Create Order From Chaos

(© Ian Plant) Sometimes nature can be a bit overwhelming, making it difficult to find coherent compositions that successfully convey your artisitc vision to your viewers. In order to excel at nature photography, one must learn how to use composition effectively to find order in an otherwise chaotic environment.

There are several strategies one can employ when seeking to make sense out of a busy scene. The first, simplification, I dealt with in a previous OP blog post. This involves carefully selecting compositions that focus on simple, graphic shapes and which exclude any possibly distracting elements. Although simplification is a useful strategy, sometimes it is not an option. Besides, learning to effectively use complexity is an important artistic skill.

What, then, is one to do when faced with an extremely chaotic environment such as the rain forest in the image below? I look for what I like to call "visual anchors," which are eye-catching elements that attract the eye and provide compositional structure. The best visual anchors are bold shapes and leading elements (such as leading lines or curves). Repeating shapes and patterns make great visual anchors as well. Basically, visual anchors hold the viewer's eye and distract from all the clutter. Used properly, they can be very effective when working with complex compositions.

For this image, I was working in about as chaotic an environment as you can find anywhere. The rain forests of Olympic National Park are a jumbled mess of moss-covered branches and ferns. I relied on the repetition of shapes and leading lines converging at important points of the image in an effort to sort things out. The ferns in the foreground provide a much needed visual anchor, immediately attracting the eye. The moss-covered branches converge in a space opposite the ferns, creating counterpoint. The interaction of these two elements provides compositional structure, creating order out of chaos.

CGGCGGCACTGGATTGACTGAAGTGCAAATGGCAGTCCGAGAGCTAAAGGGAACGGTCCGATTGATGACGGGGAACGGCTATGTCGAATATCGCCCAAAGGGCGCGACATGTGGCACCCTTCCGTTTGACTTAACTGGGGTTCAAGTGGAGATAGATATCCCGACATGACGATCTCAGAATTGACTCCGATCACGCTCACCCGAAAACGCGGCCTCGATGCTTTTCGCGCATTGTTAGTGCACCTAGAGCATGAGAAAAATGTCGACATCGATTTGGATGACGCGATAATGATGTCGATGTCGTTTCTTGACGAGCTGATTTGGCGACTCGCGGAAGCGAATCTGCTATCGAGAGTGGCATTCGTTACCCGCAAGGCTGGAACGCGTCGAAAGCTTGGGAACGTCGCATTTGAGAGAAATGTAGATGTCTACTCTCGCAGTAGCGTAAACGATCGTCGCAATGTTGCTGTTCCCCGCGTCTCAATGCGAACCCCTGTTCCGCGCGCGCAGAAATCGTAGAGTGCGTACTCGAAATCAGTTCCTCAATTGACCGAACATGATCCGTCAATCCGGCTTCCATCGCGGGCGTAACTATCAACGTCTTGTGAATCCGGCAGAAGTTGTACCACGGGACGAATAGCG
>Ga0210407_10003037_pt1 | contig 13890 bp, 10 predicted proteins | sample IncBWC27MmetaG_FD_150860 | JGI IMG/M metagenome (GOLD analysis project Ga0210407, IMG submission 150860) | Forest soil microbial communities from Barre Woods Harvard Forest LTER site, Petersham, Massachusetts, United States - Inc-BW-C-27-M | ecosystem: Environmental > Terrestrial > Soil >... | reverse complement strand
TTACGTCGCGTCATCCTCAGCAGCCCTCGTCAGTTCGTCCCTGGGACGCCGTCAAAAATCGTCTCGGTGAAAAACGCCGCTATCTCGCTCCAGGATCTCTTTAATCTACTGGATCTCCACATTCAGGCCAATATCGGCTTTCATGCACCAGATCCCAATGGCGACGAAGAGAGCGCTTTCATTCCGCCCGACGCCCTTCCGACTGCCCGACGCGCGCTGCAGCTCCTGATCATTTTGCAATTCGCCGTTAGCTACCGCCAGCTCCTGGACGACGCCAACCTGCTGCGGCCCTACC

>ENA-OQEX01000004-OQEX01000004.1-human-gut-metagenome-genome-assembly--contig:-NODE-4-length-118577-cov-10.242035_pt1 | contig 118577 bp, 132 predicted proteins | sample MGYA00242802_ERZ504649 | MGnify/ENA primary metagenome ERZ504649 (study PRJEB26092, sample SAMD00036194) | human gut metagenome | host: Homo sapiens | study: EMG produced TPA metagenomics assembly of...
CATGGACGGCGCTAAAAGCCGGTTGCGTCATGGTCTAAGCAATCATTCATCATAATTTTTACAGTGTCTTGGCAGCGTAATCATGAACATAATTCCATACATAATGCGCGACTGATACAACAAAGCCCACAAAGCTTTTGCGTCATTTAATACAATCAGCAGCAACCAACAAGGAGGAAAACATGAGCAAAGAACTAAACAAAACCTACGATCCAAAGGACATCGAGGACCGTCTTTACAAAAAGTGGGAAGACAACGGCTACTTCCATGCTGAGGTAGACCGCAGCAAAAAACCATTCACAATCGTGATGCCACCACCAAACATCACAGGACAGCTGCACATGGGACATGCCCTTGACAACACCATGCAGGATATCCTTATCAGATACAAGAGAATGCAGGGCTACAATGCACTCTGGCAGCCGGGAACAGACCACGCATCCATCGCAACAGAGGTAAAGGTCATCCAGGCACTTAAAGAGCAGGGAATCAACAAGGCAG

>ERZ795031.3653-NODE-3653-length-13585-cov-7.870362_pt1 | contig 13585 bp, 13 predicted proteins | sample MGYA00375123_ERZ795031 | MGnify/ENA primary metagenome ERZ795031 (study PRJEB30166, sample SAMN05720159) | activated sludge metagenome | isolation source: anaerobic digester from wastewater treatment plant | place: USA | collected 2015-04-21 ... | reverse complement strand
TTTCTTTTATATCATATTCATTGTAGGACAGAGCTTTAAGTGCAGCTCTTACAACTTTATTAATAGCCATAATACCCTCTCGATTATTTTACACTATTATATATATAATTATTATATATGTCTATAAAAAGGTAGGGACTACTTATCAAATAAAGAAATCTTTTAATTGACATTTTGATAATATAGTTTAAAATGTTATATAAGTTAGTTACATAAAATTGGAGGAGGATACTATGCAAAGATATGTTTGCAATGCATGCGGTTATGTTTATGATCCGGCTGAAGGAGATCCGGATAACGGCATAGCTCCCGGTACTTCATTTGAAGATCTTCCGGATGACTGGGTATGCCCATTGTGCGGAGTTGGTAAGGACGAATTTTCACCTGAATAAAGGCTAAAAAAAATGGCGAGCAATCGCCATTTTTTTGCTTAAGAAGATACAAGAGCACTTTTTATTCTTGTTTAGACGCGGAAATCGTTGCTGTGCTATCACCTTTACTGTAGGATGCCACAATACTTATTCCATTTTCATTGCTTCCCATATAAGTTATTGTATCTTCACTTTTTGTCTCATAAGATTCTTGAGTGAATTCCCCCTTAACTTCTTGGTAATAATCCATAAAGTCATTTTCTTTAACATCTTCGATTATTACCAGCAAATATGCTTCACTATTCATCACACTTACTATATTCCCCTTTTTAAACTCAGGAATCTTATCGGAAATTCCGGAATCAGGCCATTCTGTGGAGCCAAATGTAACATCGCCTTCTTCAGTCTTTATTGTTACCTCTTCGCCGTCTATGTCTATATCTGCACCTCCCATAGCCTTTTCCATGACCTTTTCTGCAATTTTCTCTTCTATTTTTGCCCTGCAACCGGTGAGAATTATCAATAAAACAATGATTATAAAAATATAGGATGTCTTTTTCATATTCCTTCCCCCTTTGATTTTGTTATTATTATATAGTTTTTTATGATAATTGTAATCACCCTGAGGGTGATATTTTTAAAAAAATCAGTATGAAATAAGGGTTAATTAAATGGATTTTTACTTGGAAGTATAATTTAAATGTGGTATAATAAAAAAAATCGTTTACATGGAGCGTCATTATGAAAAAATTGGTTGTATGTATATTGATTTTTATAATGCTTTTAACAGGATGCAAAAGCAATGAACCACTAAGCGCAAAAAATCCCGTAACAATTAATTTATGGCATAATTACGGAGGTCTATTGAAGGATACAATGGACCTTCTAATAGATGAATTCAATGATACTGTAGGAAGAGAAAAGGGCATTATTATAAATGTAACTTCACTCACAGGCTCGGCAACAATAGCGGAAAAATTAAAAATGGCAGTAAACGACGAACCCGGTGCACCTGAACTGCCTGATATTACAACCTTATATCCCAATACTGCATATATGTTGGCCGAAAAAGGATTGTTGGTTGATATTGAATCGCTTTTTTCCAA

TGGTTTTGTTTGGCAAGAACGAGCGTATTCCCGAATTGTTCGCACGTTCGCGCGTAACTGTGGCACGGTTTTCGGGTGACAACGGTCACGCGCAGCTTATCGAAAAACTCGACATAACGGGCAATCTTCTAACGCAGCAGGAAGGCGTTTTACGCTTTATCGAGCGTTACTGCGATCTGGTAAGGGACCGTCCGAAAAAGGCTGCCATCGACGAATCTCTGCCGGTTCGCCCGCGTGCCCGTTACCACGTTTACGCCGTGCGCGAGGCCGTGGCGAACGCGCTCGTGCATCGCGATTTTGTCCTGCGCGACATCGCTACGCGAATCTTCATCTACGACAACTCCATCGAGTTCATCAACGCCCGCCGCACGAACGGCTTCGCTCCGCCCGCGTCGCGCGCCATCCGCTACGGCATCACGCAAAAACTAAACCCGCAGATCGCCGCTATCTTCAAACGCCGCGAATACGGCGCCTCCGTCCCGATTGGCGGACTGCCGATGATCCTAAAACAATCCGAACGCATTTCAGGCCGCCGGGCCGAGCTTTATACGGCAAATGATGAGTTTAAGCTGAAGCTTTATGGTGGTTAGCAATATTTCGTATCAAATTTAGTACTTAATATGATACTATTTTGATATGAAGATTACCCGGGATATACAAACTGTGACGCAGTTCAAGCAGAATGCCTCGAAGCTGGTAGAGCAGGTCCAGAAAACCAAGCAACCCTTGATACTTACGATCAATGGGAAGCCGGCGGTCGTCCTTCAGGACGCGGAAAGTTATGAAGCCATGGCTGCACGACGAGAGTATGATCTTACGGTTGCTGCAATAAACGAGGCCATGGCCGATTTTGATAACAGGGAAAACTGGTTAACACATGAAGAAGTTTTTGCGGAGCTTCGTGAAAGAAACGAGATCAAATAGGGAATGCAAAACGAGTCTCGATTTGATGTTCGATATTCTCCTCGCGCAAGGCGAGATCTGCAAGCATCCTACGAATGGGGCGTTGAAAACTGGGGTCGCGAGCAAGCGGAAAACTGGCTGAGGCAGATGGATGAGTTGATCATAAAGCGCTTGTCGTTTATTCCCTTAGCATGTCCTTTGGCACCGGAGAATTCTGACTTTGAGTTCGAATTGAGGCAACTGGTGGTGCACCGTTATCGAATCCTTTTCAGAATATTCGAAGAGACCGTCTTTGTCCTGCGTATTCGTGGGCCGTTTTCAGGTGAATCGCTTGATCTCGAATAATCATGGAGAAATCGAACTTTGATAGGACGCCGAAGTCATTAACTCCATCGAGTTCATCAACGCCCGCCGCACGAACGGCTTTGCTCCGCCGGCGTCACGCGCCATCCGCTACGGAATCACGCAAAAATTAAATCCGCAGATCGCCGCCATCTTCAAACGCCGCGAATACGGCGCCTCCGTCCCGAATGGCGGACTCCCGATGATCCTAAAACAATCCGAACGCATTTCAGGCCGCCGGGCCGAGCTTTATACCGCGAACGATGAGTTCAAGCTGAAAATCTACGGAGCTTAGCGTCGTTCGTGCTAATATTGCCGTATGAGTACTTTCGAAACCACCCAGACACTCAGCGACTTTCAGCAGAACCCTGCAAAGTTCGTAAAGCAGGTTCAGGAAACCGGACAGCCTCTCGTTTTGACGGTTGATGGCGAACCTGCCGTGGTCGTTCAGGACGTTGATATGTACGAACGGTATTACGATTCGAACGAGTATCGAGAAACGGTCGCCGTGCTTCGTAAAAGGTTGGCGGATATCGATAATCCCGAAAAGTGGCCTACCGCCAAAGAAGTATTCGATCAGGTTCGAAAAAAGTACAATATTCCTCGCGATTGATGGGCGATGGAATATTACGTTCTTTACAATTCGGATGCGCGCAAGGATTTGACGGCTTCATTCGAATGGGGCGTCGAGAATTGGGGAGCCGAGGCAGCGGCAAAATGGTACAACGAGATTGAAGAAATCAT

Complex compositions are difficult, and require some extra thinking to execute properly. Just remember to look for visual anchors and bold shapes, and you'll be making order out of chaos in no time!

P.S. Google+ has recently become the newest big social media experience, and is proving to be very popular with photographs. You can follow me on Google+ to keep up with my new posts and images.

P.P.S. I've got some recent posts on my personal photoblog that you might be interested in: The Myth of the Myth of Talent, So You Want to be a Pro Nature Photographer?, and my A Week in the Life: Glacier Bay series. Enjoy!

To keep up with my blog entries on my personal photoblog and on this blog you can subscribe to my blog feed, or follow me on Twitter or Facebook.

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    Great post Ian. Chaos in nature is a wonderful subject and no place is more chaotic than the Olympic rain forests! It’s a great visual challenge to distill the subject down to it essence and can result in very powerful and satisfying images.

    I agree with Russ. Nice article. Finding order out of chaos is easier said that done though. That’s why you are the master, Ian.

    BTW, there is one place more chaotic than Olympic National Park. It is known as corporate America. 🙂

    Hi Karen, it can indeed be overwhelming. I spent at least three days photographing the rain forest before I started to figure out how to shoot it. All told I spent 6 or 7 days just shooting the rain forest! It is very difficult to come up with something coherent there, but worth the effort.

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